LOSE YOUR OWN ADVENTURE by Pinball
So I know what they say about me. Just between you fine readers and myself, about 80% of it is kinda true. The trick is to shift that 20% bullshit in the right places. Don’t be fooled: Bullshit is not always a problem. It can be a cosmetic. Your job. Your family. Your social circles. It’s always one unspoken masquerade or another. If you keep your mask on and dance well, you will be rewarded. Burning Man is no exception. Amongst the desert-goers, we construct “playadentities” on a number of levels. They’re like art cars for your ego.
I didn’t invent these rules and I never claimed to be good at them. Judge me all you want. Consider any sense of moral superiority I inspire in you as my gift to the community. Everything I’m going to tell you is true, but you didn’t hear it from me.
But in the spirit of honesty, my memory of most of the week is a dusty fucking blur. The chronology is especially hazy, so I’ll condense what I can into a fast-forwarded approximation:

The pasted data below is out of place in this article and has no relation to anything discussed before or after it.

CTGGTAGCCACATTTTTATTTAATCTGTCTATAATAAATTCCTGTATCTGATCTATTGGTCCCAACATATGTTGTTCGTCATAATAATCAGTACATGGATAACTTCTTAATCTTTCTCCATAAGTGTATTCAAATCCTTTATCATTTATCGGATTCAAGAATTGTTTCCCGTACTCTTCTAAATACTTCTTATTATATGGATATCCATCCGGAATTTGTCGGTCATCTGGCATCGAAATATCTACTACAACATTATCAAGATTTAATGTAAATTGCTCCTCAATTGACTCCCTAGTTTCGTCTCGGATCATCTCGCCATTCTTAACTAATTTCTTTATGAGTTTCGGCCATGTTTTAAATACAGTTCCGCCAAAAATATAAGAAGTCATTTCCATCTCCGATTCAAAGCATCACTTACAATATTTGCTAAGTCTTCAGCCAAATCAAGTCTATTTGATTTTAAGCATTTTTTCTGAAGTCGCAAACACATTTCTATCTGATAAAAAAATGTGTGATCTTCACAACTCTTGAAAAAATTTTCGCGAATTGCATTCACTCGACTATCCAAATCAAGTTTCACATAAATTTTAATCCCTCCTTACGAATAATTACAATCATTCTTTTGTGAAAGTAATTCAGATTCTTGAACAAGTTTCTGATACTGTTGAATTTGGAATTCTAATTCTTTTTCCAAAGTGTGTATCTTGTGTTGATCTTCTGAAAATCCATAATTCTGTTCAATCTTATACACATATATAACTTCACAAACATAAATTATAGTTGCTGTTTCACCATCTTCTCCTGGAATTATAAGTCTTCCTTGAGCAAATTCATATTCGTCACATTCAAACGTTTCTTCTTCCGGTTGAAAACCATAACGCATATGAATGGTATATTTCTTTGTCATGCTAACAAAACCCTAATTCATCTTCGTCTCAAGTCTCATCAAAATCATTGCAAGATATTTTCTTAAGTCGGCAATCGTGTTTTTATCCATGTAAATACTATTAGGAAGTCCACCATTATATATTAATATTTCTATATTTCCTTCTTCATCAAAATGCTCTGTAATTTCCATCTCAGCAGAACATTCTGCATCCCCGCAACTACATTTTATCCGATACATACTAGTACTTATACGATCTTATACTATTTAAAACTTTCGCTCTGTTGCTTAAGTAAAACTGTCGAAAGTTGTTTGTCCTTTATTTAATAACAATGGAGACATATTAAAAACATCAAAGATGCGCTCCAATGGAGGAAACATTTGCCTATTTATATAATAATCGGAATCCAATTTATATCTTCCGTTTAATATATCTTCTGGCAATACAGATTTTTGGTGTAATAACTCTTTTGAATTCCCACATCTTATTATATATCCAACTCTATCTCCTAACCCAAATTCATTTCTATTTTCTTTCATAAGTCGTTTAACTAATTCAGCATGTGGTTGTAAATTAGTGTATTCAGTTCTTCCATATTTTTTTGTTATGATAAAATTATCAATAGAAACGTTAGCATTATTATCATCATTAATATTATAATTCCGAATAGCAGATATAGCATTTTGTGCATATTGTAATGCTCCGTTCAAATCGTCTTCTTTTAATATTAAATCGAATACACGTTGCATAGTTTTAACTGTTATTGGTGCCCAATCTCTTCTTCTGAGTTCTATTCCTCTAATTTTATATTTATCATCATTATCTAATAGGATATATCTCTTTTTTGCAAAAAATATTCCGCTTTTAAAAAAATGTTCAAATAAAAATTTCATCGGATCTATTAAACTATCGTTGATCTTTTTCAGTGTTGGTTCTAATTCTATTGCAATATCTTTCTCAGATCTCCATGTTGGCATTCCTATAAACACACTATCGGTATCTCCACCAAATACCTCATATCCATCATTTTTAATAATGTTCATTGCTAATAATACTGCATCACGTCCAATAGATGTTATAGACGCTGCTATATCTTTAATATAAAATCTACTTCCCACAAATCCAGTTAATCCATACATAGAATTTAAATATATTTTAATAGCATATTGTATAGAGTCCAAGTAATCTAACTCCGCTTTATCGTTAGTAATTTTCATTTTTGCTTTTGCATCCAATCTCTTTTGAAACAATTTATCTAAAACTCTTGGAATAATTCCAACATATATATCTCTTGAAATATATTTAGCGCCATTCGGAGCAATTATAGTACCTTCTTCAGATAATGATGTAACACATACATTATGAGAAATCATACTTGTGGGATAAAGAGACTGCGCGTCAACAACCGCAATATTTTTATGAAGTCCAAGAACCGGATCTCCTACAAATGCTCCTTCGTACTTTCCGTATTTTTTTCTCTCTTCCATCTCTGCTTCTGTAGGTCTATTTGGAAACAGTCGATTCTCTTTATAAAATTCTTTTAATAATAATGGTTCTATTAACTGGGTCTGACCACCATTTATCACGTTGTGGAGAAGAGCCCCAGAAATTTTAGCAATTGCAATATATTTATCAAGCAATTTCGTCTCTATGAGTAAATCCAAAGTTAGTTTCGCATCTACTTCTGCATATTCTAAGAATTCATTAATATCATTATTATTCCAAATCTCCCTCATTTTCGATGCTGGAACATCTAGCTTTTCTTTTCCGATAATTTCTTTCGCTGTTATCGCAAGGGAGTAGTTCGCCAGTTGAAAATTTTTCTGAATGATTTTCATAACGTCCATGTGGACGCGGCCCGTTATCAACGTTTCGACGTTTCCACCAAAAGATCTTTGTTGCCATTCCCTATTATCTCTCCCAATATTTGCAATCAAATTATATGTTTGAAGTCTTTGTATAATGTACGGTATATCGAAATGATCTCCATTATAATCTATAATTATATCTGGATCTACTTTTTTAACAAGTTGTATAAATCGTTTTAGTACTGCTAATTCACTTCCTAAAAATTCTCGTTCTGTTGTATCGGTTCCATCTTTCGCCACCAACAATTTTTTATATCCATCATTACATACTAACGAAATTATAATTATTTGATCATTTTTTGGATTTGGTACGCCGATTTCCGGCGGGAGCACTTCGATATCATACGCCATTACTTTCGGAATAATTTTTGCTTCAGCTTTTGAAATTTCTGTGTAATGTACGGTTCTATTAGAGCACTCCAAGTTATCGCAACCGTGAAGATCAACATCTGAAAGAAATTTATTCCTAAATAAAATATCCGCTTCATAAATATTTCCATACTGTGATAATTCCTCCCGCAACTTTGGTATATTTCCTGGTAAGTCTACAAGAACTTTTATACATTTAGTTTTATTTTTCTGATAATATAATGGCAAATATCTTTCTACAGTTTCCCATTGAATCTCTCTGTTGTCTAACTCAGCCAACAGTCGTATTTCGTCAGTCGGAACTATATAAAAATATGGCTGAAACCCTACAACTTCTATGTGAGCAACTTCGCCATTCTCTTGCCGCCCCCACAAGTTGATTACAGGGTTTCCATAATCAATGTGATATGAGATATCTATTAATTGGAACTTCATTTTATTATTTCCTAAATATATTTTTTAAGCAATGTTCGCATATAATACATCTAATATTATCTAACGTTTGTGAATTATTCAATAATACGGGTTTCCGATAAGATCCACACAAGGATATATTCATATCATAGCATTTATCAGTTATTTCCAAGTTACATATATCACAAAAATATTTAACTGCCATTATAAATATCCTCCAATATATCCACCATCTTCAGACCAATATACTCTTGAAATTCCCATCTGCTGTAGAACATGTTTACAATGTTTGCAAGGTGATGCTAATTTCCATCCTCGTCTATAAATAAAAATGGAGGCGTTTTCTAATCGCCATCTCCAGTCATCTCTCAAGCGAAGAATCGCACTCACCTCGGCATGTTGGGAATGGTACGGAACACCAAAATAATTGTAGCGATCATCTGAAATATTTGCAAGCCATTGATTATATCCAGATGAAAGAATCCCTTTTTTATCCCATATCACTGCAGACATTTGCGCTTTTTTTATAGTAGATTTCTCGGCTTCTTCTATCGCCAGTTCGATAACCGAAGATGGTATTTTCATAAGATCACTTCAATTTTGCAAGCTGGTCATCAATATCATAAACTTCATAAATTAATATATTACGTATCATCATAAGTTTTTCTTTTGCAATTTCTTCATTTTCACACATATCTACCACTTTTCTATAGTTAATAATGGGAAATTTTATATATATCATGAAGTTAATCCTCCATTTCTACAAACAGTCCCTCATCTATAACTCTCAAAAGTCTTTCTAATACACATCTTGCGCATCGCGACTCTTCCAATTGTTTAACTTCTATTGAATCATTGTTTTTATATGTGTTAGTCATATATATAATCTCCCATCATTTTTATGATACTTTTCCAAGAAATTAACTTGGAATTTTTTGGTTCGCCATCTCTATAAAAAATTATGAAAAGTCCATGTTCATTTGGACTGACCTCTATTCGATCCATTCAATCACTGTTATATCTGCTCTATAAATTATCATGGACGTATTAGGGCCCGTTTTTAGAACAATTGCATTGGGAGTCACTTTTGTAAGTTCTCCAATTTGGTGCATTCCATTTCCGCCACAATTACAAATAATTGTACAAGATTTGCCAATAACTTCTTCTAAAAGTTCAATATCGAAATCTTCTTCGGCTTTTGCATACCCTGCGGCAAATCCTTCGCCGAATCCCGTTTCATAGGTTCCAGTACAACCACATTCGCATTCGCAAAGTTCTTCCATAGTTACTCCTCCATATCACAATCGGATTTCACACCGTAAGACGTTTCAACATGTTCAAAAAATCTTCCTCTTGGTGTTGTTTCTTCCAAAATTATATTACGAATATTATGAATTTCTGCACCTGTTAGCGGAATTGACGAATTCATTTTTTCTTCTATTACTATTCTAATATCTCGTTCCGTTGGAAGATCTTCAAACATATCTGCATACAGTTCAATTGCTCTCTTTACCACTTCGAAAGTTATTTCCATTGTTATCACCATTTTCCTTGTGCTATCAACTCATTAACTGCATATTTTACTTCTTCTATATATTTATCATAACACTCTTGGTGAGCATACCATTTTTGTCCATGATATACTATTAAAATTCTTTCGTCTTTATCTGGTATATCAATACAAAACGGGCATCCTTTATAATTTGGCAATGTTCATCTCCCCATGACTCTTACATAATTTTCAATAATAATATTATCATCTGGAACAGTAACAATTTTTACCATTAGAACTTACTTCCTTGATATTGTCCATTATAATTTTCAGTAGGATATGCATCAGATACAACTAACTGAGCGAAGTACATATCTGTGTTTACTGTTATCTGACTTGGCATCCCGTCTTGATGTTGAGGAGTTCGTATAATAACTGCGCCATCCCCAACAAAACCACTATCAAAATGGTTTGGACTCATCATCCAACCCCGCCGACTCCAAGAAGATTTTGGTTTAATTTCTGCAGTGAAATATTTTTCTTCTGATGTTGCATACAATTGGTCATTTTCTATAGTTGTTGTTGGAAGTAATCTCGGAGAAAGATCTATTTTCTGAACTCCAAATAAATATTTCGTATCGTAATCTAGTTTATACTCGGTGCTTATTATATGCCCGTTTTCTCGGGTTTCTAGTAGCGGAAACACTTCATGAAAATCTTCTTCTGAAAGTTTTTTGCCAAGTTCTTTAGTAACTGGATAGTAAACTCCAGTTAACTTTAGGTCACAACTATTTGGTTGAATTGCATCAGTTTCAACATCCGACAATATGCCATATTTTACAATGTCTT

Alright so my camp the Duck Pond is having our Early Bird Sunday night party. We’re balls-deep in a full-tilt rager by the time the gates are scheduled to open. The Pond may spend all year sharing duckie photos but when the clock strikes partytime they’re All-Pro. Madrone asks for my help moving Freddie who drunkenly passed out in the wrong tent. Turns out he got dosed with date rape drug but luckily Freddie didn’t get fingered. I meet a girl with blonde dreadlocks who might’ve qualified as my “Mondaynighter” if we had bonded more. We slam shots of bourbon, share vitamins in my tent, make out and I crash. Next thing the sun is up and I’m pissing behind some cars with NO MEMORY of getting up to pee. When I get back to my tent the girl is gone but this isn’t a problem. I ponder this mystery a few seconds before sleeping off a few more hours of the inevitable hangover. After I can no longer hide from consciousness behind my eyelids I go sit at our front porch. This area of community shade has become cozy with hammocks, a table stocked with booze, a bean bag chair and an unnecessary sign that reads “FRONT PORCH” (which I wonder if belonged to the camp known as the Front Porch). Plenty of lush trappings that can lull you into a self-congratulatory stupor, but like all things at Burning Man it’s refreshing in moderation. I have a strange conversation with Bolivar who won’t come out of his tent for some reason which is probably self-pleasure related. He’s an intense weirdo who thinks he’s a tough guy. Some people think his outfits are clever, but I’m not the only one from whom he earns blank stares. I try to be nice even though he’s too old for the angry college dropout vibe he gives off. Whatever. It’s his problem and we’ll go on pretending to be friends for years. I leave camp and head over to the French Quarter. It’s impressive and the 2nd story balcony is packed. Advertised treats include coffee, lemonade and gumbo but I have no patience for the long lines and move on. The air is dusty but hardly apocalyptic. Center Camp is as uneventful as ever and host to a more undesignated breed of burner as I weave through the hula hoop aficionados, capoeira show-offs and the Black Rock equivalent of street urchins. I hit my threshold for sage and B.O. before finding a punk rock show on the back of a flatbed truck with a DPW mosh pit next to a dragon art car. I stop at a bar called Homojitos which I didn’t immediately recognize was a gay bar. I stay for a mojito anyway (excellent) and converse with the bartender while another man with a camera takes about 40 photos of me. On the way back to camp I spot a massage workshop with a posted schedule which I note but never revisit. The daytime party at the Pond is raging so I stick around. Melanie (who I’d made an effort to be nicer to) haplessly fucks up our tenuous rapport by telling me my “work ethic has greatly improved this year.” God knows why she thinks her opinion is important but I consider that her problem. I meet a cute college senior from Vancouver who studies film. Back at my tent, we discuss Guillermo del Toro movies and her budding bisexuality before we make out. I jot down where she’ll be later which I promptly but unintentionally forget. Later I enjoy my campmates’ anecdotes, jokes and little white lies like fine hors d’oeuvres before dinner, which consists of a lovely Cuban spread. I ask Joe if I should feel guilty for kissing a 21-year-old but he assures me that she should feel grateful. I stuff my face like a hog and lay in my tent where I start to dream before I’ve fully fallen asleep. 4 hours later I wake up mumbling about fascist dystopias before slamming an energy drink and meeting Jason for a night ride. Turns out he’s a formidable road dog whom I hadn’t gotten to know before. We drift from one sound system to the next and find some people with a flat tire. Amazingly Jason has a spare tube in his hydration pack along with a pump. He fixes the wheel, saves their night and thinks nothing of the deed. We discuss life, women and Alaska as we cruise the playa and I silently reassess my own merits. Robot Heart is rocking out as the dawn shines its rays on our night-weathered faces. I spot the blonde dreadlocked girl I made out with earlier snuggled up with an older guy on an art car/giant chair known as Chairman of the Bored and I decide not to wave. Leaving my bike I wander aimlessly until I come face-to-tentacle with El Pulpo Mechanico aka the Steampunk Octopus. Its originality, craftsmanship and very existence is awe inspiring and represents everything I believe is right about Burning Man but I am absolutely unmoved by the wonder I find here which is a sign of me being dead inside and possibly having a problem.